Coronavirus induced job losses continue to wreak havoc in the United States as private payrolls drop more than 20.2 million in April according to a report from ADP. This has surpassed the record for drops in private payrolls set by the Global financial crisis of 2008 – by 19.4 million.
The total number of the private payrolls decrease, 20,236,000, is comprised of 6m from small businesses, 5.27m from medium-sized businesses, and 8.97m from large-sized businesses. However, this is lower than the total 22m that economists at Dow Jones had been expecting. It is likely as the Coronavirus continues to ravage the United States with cases continuing to grow by at least 20,0000, that the private payroll numbers will continue to worsen. This is alongside the United States weekly jobless claims reaching an unprecedented 30 million over the past couple of weeks
Large growth businesses are not immune to the damage the Coronavirus has done to the economy. Companies such as Airbnb laying off 1,900 workers or around 25% of their workforce alongside Uber cutting 3,700 workers, 14% of their workforce. Not to mention airlines, with the likes of Air New Zealand initially laying off 1500 cabin crew with an estimated 2,600 more job cuts, 30% of their workforce, in the future.
Unemployment spikes have differed across the world as governments try to balance economic health with the health of their population. With governments tackling the issue differently, only time will tell if supporting businesses directly will be more beneficial in the long run in comparison to supporting businesses directly. For example, Australia has forecasted unemployment to reach 10%. ANZ’s Senior Economist Catherin Birch told 7 News in Australia that thee “government Jobkeeper Payment plan to keep people in work could temper the rise in unemployment to around 9.5%”. New Zealand is forecasting similar figures with similar results if the government implements appropriate financial support.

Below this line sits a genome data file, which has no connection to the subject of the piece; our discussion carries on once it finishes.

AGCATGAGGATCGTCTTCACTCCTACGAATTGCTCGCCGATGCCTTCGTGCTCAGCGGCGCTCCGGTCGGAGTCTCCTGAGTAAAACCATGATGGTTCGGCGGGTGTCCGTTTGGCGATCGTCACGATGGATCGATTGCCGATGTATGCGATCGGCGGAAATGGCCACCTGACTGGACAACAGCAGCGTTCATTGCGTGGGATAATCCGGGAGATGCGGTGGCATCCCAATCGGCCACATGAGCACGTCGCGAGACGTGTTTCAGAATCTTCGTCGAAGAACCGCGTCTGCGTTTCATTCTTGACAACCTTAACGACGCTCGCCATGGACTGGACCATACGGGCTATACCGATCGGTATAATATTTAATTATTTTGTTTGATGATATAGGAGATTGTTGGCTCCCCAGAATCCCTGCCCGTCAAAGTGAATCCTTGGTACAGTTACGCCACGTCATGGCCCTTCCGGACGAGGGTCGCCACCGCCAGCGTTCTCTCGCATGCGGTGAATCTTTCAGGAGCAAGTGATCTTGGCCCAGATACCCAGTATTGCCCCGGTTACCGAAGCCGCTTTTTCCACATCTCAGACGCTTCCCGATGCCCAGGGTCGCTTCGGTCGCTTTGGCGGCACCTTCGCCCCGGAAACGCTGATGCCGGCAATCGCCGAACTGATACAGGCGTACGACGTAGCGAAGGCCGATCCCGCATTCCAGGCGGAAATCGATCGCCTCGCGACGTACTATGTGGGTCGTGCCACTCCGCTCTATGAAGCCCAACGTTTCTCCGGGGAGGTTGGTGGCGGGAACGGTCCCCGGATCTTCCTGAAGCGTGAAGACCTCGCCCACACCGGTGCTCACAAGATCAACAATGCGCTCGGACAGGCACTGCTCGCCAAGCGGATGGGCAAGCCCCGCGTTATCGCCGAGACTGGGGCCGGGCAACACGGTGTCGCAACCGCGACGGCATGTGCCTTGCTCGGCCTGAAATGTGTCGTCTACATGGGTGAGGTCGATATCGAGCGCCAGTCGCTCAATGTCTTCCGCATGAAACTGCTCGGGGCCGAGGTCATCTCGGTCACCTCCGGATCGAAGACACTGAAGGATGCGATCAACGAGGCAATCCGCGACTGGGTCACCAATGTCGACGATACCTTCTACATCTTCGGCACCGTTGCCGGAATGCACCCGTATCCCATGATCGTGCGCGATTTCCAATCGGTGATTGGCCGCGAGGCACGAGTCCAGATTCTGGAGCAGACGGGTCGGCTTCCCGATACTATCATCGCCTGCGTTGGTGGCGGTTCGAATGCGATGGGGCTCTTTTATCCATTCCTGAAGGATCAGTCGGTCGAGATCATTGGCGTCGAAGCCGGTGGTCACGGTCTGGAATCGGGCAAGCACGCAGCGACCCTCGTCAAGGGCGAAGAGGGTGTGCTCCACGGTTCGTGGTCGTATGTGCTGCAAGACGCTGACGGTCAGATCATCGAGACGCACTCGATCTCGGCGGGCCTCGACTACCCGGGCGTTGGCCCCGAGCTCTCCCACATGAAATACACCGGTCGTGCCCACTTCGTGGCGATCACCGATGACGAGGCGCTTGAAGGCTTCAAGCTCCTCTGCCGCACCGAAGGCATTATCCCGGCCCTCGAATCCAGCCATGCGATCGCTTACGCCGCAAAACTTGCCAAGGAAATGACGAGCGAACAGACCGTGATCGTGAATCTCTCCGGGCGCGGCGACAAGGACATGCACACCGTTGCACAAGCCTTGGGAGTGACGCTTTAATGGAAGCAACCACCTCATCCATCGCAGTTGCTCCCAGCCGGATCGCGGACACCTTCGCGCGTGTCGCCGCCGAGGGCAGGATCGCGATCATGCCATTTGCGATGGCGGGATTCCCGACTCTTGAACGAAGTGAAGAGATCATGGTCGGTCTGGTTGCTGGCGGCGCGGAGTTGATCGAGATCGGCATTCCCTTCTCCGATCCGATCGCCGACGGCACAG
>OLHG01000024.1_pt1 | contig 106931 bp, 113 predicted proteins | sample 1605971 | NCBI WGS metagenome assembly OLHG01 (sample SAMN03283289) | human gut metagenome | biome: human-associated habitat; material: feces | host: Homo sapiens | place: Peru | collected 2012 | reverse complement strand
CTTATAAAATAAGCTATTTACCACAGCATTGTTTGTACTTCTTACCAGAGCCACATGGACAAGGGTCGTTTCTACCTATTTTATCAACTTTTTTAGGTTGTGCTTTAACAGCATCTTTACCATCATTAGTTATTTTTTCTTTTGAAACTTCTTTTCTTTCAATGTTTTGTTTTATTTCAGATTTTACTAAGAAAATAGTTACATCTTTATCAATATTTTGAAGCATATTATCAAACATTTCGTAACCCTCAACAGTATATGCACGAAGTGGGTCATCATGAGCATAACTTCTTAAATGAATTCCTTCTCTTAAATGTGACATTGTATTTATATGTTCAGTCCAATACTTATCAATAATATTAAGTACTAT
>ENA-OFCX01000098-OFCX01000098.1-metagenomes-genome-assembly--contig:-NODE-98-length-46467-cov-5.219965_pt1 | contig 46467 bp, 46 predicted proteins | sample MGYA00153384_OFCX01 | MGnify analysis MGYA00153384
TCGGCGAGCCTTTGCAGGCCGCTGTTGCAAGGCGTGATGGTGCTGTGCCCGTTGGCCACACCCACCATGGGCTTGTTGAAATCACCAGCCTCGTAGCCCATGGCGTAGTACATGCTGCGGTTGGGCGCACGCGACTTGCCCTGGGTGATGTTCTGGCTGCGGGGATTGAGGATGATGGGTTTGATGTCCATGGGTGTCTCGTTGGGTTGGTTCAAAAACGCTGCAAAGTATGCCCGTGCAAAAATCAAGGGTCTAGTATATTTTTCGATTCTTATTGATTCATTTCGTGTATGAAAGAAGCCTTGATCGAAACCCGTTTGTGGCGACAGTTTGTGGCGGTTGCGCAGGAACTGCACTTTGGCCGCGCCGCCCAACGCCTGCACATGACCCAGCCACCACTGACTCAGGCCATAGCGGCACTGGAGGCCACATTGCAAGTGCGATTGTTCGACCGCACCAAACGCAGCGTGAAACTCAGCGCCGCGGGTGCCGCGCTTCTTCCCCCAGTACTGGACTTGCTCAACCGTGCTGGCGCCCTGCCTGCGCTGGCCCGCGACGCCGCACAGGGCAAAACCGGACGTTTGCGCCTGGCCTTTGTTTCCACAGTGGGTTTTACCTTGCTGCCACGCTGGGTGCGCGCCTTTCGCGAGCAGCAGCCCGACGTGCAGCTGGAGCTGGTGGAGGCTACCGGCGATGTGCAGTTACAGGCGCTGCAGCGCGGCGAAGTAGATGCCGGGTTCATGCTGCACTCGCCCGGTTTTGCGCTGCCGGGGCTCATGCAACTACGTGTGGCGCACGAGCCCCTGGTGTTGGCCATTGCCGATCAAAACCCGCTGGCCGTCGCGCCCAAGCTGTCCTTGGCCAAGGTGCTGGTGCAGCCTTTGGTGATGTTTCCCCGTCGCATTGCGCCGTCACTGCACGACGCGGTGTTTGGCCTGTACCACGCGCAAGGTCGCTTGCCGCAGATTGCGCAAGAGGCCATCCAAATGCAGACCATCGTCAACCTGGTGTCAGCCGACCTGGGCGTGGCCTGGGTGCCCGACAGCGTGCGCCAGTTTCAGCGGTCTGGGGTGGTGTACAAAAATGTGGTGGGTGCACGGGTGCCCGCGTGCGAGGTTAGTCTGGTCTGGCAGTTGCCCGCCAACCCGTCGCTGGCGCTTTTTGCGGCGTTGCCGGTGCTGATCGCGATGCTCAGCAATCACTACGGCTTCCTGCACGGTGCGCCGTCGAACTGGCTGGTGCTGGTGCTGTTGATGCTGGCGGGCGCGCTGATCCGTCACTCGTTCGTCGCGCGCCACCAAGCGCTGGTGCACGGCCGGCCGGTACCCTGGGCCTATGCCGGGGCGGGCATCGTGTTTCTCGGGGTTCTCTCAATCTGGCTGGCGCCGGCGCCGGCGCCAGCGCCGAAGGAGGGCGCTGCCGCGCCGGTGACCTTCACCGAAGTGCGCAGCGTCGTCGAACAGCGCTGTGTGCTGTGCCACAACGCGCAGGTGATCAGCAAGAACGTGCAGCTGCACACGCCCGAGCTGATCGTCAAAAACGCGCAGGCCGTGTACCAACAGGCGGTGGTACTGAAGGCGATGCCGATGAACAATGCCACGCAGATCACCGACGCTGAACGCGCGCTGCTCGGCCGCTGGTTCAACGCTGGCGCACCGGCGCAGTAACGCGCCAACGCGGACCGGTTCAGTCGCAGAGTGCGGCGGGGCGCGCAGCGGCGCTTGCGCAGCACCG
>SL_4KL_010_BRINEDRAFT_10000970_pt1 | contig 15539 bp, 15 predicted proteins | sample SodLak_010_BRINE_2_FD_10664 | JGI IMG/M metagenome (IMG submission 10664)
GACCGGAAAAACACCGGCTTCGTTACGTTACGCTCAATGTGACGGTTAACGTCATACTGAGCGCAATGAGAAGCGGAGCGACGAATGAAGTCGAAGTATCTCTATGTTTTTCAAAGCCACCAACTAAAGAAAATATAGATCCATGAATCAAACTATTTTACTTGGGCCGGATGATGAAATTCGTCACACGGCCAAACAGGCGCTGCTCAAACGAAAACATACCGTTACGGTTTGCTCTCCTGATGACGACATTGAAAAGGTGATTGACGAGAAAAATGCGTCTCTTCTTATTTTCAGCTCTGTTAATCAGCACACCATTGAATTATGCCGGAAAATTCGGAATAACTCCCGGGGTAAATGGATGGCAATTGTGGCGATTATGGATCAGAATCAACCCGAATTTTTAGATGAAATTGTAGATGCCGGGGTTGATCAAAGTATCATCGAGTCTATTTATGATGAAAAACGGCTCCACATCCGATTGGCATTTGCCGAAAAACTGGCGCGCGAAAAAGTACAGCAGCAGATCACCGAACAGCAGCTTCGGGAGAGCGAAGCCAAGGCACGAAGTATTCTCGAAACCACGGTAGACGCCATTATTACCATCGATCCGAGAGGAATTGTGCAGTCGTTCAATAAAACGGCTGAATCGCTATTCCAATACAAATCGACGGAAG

As working from home has suddenly become the norm for many employees, it is yet to be seen whether this new trend will take off once the Coronavirus is behind us. For example, expensive business trips overseas may be replaced with free video calls, and tapping a colleague over the shoulder may be replaced with slack messages. A fundamental shift may be at play as the world population shifts to a more health-conscious way of living their lives.
The US markets were relatively muted to the news across the board with the SP500 and Dow Jones finishing .7% and 0.91% lower respectively. The NASDAQ edged higher by 0.51%. Volatility is at a 1 month low, with the VIX finishing just over 34, 26% lower than a month ago. It is also interesting to note the performance of the widely used benchmarks since the start of the year.
With the SP500 being down around 12.6% versus the NASDAQ being down only around 2.6%. This is primarily due to the NASDAQ being heavily weighted in tech at just under 50%, conveying that they have been doing the heavy lifting during these unprecedented times. Alongside this, European equities are preforming significantly in comparison to their American peers, down 20.34% for the year. However, taking a look at previous economic downturns, and a potential second wave, there may be more red to be seen in the economic markets before things get better.